Why a Standalone Character Creator Would Be Awesome

When I first started working to promote my books, I focused on the things that made me, personally, more interested in a story. One of those things, as with all entertainment, is artwork of the characters. I could describe my characters with words, sure, but there’s something special about having a picture of them. Having visual representations of characters has always, for me, made them feel more real.


[Sera Valence, as rendered in Black Desert]

I was fortunate that the Internet makes it easy to find talented creative folks, many of whom don’t live in the same state or even the same country I do. First, I found the talented Greg Taylor to do my book covers (his cover for Demonkin is particularly epic) and, for my author website, I found another talented artist in Jin Kim, who also, coincidentally, does contract work for the videogame industry (my day job).

I contracted Jin to create black and white images of my characters and loved the results, but professional art, as with the other costs of indie publishing (hiring an editor, buying advertising space, booking convention flights and stays, and so on) is expensive, and unless you have a day job to support your author aspirations, paying for art can be hard to justify. So what other options do authors have?


[Kara Honuron, as sketched by Jin Kim]

Interestingly, the ability to create unique, visually striking characters has been around for decades now – in videogames. Games going back all the way to the original Everquest and forward to the latest Mass Effect have provided detailed customization options to allow you to create your unique avatar, which is then rendered using the game’s graphic engine. These days, such images have become truly striking.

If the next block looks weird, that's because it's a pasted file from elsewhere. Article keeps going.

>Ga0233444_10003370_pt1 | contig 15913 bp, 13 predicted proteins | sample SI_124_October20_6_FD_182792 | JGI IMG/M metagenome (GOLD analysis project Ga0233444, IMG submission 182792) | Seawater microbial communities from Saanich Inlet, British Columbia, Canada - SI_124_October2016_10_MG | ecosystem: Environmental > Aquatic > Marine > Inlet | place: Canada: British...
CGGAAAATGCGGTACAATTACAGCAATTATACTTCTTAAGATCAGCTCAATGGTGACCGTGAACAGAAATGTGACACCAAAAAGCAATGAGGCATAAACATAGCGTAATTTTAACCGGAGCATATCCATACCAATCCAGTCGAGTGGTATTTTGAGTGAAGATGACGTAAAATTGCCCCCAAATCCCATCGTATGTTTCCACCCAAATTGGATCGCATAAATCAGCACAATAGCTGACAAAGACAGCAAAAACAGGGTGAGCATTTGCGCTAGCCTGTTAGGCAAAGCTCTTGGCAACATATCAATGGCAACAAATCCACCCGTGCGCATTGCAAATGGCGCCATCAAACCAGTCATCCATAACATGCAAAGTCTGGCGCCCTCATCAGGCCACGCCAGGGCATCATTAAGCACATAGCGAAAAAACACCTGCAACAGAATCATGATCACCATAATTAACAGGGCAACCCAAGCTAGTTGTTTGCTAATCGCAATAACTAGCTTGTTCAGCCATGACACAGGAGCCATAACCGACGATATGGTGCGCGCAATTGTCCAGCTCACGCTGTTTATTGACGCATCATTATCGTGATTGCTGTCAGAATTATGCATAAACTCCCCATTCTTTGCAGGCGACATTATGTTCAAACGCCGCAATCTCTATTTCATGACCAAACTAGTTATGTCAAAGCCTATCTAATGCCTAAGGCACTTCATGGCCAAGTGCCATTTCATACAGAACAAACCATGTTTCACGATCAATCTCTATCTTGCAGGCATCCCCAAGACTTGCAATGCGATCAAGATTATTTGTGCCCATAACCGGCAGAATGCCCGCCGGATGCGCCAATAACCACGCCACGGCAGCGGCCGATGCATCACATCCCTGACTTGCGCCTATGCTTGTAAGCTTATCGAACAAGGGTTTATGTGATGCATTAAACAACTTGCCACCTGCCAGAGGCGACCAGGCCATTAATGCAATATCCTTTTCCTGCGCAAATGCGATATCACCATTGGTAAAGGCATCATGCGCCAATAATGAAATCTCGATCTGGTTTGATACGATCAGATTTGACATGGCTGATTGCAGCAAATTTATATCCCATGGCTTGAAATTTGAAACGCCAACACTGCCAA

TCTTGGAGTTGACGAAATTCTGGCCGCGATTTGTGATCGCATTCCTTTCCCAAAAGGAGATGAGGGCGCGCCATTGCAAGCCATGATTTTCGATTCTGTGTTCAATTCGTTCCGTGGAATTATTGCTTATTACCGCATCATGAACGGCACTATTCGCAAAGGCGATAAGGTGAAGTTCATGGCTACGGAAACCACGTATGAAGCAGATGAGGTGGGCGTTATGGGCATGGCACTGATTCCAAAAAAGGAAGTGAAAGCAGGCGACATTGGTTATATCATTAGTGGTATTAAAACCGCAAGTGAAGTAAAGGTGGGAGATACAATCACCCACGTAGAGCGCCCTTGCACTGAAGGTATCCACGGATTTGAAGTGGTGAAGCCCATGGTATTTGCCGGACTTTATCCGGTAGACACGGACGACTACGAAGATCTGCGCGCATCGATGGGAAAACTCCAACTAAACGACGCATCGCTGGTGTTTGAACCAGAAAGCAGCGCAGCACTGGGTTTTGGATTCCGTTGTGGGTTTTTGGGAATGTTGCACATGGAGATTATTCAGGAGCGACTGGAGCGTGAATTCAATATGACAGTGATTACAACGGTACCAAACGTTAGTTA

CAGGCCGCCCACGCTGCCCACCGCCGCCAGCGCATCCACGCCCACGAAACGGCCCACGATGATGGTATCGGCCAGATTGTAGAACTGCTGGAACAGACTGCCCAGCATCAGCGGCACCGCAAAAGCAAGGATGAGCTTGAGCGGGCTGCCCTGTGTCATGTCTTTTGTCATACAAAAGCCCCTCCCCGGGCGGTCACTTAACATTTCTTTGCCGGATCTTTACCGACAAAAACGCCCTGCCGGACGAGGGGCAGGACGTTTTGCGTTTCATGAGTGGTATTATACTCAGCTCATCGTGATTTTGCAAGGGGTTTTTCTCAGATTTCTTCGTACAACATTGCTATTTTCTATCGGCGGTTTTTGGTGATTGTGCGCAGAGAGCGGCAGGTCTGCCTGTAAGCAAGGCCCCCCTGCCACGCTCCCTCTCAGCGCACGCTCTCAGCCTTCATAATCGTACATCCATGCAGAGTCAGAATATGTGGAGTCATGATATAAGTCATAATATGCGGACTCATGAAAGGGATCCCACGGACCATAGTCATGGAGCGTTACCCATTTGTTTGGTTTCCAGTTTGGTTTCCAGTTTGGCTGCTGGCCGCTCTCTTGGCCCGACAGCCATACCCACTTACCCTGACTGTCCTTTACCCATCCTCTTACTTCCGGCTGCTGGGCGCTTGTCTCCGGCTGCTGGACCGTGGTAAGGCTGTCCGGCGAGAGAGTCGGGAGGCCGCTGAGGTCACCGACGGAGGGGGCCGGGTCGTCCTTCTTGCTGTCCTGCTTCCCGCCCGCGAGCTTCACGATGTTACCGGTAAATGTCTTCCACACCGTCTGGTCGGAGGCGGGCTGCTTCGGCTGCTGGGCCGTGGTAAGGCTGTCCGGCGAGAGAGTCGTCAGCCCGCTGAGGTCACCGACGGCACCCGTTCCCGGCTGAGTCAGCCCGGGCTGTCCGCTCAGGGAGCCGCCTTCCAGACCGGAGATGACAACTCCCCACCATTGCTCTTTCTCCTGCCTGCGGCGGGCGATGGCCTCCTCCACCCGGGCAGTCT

[Jyllith Malconen, as rendered in Black Desert]

This image and all the other color images in this post were made in the character creator for Black Desert, a popular MMORPG coming soon to the US. I did absolutely nothing to this image in Photoshop or anywhere else. It’s a straight screenshot from the game, and it looks stunning. Better yet, creating this required nothing more (from me) than selecting some options and tweaking some sliders.

Naturally, with a snow day on the horizon, the first thing I did with Black Desert’s character creation tool was to try to recreate, as closely as possible, the characters from my books in glorious CGI. Even in cases where I didn’t recreate Jin’s sketches precisely, I still feel like I was able to get the “feel” about right.